The Handsome Family Return With Western Gothic Fatalism on Hollow

Brett and Rennie Sparks’ latest album is their first since 2016

Music Reviews The Handsome Family
The Handsome Family Return With Western Gothic Fatalism on Hollow

The Handsome Family got a boost last year when Phoebe Bridgers turned in a bleak cover of their already wrenching Christmas-adjacent song “So Much Wine.” It was a nice shoutout for the husband-wife duo, yet Brett and Rennie Sparks have been making harrowing music together for 30 years. Their power remains in full effect on their latest, Hollow.

At 11 new songs, their first LP since Unseen in 2016 strikes a balance between foreboding quiet numbers and deceptively airy tracks that belie the fatalistic lyrical content. Album opener “Joseph” falls into the latter category: piano flourishes and the Sparks’ rich vocal harmonies give the song a golden, autumnal feel, but zeroing in on Brett’s vocals reveals that he’s describing what sound like preparations for some dire occult ritual. “Come into the circle, Joseph / There’s no moon tonight,” he sings, a line that began as something that Rennie said in her sleep during the pandemic. Keyboards at the start of “The King of Everything” give the song a psychedelic feel that borders on twee before guitars flow in and Brett sings about watching a bird fly free above the earth. Sounds bucolic, almost, until he gets to the part about the cat in the tall grass waiting to catch the bird, and the pain pills that have colored the whole vision.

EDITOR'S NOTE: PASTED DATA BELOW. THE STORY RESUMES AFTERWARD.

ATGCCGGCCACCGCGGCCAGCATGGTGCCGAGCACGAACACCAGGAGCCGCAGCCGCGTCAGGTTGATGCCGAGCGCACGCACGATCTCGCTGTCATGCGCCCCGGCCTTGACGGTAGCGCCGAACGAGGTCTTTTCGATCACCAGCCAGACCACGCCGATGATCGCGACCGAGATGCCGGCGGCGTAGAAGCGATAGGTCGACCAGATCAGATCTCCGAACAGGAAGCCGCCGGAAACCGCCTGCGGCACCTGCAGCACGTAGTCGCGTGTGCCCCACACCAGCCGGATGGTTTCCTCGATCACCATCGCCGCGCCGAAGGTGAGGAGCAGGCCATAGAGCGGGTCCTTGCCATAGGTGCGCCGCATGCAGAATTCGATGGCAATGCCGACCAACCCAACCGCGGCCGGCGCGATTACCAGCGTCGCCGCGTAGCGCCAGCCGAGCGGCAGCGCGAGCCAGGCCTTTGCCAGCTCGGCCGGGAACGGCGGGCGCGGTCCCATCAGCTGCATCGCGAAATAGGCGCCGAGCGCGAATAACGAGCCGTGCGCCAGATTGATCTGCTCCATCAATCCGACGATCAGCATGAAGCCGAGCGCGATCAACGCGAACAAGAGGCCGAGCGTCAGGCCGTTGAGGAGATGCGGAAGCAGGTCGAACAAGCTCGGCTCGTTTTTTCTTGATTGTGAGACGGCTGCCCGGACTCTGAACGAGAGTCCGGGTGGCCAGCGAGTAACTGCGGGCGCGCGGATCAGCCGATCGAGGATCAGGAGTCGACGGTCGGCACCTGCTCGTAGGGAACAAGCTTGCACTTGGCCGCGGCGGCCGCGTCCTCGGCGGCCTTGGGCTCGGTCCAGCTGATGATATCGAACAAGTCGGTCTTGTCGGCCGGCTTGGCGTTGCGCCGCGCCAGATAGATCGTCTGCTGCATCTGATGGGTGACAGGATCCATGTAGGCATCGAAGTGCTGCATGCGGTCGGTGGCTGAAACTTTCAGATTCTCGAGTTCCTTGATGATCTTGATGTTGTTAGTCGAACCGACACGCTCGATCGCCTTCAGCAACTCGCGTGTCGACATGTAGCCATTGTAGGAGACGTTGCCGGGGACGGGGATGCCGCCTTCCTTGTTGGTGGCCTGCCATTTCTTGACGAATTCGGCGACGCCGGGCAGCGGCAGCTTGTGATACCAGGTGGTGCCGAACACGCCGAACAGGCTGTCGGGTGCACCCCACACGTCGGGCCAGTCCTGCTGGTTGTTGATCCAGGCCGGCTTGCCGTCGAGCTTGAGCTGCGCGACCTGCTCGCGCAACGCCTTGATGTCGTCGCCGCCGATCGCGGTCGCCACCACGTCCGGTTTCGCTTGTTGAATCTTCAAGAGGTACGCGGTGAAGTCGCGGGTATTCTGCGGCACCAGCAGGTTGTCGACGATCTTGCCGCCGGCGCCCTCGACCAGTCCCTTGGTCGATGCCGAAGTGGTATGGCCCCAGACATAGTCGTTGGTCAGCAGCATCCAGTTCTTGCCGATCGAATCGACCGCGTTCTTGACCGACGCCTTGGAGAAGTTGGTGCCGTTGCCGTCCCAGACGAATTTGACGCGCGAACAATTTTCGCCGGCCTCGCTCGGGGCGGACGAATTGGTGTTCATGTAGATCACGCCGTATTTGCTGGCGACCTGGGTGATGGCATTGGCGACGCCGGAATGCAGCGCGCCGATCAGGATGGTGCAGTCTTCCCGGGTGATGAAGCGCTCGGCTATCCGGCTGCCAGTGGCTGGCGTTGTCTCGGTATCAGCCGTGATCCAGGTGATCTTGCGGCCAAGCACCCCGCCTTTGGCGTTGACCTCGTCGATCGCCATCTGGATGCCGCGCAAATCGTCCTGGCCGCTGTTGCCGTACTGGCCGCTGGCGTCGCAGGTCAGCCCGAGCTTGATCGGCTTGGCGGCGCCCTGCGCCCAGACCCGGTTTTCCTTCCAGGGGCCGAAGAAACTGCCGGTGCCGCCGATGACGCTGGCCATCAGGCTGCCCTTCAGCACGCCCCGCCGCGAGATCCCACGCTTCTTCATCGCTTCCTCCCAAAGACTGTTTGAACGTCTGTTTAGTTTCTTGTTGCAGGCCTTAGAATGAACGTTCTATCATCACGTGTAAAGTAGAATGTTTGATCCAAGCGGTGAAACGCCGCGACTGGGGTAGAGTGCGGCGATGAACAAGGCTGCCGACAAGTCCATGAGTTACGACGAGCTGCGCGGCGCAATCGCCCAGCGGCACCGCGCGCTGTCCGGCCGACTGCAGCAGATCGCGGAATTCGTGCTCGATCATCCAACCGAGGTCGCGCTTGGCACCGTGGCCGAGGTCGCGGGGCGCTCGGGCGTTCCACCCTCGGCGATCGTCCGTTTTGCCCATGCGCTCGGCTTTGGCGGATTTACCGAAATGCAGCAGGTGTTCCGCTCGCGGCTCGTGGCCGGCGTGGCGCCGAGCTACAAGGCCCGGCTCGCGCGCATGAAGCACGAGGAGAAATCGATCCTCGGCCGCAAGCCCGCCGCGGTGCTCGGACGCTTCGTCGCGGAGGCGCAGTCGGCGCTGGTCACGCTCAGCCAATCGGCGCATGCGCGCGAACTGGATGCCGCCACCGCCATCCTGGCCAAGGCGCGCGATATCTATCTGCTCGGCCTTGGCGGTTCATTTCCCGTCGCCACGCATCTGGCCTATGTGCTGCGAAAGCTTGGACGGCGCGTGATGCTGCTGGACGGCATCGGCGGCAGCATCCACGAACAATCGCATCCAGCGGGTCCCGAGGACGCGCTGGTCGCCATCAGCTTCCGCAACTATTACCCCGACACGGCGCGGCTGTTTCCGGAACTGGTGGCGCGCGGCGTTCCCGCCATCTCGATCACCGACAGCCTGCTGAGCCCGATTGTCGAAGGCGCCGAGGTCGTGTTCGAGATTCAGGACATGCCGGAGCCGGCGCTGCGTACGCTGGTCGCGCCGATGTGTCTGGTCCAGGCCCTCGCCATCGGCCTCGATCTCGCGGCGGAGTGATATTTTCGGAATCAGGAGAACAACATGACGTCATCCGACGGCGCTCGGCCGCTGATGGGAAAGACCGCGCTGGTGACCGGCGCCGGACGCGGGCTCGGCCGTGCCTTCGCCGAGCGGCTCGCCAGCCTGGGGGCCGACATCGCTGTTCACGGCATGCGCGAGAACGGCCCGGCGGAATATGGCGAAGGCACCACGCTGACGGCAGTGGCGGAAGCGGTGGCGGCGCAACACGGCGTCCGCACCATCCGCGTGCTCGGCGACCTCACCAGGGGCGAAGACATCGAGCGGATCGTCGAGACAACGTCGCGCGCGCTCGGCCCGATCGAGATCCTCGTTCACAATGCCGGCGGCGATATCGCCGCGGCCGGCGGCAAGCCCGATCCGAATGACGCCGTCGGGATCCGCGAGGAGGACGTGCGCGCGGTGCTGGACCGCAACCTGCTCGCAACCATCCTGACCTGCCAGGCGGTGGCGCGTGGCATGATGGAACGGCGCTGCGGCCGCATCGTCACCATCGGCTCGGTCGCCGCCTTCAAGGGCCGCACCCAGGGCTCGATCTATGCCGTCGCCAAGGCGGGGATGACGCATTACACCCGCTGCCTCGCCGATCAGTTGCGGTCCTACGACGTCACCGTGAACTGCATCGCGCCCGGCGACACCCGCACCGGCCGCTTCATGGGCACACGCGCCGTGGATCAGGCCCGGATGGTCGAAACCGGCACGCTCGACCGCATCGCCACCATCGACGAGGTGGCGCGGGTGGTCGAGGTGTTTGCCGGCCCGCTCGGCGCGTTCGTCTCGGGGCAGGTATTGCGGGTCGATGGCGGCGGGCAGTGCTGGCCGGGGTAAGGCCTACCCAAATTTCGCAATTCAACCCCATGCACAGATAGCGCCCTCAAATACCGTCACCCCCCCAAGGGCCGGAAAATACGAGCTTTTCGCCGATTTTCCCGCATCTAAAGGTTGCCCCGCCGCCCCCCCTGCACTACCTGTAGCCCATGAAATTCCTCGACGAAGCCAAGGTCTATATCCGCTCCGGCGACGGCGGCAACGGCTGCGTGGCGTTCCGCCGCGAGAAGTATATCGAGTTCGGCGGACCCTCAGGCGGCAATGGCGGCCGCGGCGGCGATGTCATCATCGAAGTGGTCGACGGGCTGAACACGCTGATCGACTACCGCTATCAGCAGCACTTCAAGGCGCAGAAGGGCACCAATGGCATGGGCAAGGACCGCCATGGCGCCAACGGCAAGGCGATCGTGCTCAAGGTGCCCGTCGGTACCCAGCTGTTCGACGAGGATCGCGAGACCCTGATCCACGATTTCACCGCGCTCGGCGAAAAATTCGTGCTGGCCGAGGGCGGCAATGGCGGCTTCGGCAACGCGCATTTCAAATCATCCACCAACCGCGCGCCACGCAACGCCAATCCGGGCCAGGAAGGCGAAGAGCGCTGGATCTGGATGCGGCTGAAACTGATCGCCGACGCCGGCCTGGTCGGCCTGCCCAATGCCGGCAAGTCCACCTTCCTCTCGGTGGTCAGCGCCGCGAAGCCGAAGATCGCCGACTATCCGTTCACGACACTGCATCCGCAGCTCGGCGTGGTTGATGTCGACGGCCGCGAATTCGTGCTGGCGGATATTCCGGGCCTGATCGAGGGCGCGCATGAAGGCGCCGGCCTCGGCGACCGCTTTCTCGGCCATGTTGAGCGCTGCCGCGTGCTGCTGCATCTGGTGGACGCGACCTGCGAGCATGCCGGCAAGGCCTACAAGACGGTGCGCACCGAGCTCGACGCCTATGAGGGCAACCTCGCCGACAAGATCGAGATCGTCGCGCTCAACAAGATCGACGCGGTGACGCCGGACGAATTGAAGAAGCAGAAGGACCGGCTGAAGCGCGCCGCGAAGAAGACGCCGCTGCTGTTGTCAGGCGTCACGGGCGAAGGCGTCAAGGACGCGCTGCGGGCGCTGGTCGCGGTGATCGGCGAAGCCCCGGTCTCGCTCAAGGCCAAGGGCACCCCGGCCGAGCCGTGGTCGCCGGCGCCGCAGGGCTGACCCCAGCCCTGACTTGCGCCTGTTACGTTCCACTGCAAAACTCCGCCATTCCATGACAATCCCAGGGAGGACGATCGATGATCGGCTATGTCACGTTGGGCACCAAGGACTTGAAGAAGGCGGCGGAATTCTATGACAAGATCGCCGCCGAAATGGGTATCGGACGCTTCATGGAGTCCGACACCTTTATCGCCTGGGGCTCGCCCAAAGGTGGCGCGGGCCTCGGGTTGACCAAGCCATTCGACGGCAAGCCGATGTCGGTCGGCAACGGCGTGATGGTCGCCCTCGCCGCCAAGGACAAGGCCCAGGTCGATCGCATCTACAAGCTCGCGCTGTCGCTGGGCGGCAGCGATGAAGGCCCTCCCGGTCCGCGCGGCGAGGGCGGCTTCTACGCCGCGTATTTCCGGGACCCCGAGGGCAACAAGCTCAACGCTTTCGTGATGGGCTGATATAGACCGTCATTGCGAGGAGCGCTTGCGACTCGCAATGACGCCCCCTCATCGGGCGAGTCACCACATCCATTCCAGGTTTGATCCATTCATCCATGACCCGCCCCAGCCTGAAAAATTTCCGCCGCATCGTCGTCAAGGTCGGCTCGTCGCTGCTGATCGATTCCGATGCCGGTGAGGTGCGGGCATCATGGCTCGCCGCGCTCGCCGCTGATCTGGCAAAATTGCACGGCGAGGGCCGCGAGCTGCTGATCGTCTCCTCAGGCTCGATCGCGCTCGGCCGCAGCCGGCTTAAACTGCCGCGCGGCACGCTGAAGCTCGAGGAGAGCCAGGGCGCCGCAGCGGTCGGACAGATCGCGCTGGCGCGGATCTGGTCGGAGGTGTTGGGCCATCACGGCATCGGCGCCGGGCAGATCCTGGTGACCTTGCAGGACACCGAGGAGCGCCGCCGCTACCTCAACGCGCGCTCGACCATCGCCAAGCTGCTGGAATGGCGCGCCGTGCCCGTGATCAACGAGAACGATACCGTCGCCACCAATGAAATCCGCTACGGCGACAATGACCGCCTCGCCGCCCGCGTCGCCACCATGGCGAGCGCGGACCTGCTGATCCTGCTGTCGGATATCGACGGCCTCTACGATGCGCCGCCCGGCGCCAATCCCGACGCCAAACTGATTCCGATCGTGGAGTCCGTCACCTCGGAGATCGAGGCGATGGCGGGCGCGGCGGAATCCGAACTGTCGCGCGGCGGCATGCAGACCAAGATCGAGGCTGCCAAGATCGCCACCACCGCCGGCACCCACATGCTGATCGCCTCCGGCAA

“The King of Everything” fits into a theme that emerges throughout Hollow, where the fatalism of Rennie’s lyrics often manifests in the divide between transience and the eternal. On “Mothballs,” unadorned piano accompanies layers of mournful vocal harmonies on lyrics about the inevitability of decay and dissolution, no matter how much we try to keep it at bay. Elsewhere, “Two Black Shoes” is a study in reduced circumstances, opening in a crumbling motel and, later, moving to a cardboard box beneath an overpass. The song gleams with keyboards that chime darkly through a descending pattern, and Brett’s baritone voice is implacable, as if there’s no escape from the grim scene he’s unfolding.

Brett describes the Handsome Family’s music as “Western gothic,” and that’s certainly the case on “The Oldest Water.” A blend of guitars and Dave Gutierrez’s mandolin give the arrangement a rustic, rootsy feel on a song about pockets of ancient water dating back a billion years that were discovered in a Canadian mine—as close to eternal as you’re likely to find. There’s also a Western feel to “Good Night,” with vintage steel guitar licks accompanying the Sparks’ harmonies. The title refers to a sense of finality and, fittingly, “Good Night” is the last song on the album. Yet with descriptions of Santa Claus sharpening “his claws” and Satan snoring, the Handsome Family make sure to leave you with images vivid enough to show up later in your dreams.

Eric R. Danton has been contributing to Paste since 2013. His work has also appeared in Rolling Stone, The Wall Street Journal, the Boston Globe and Pitchfork, among other publications. Follow him on Mastodon or visit his website.

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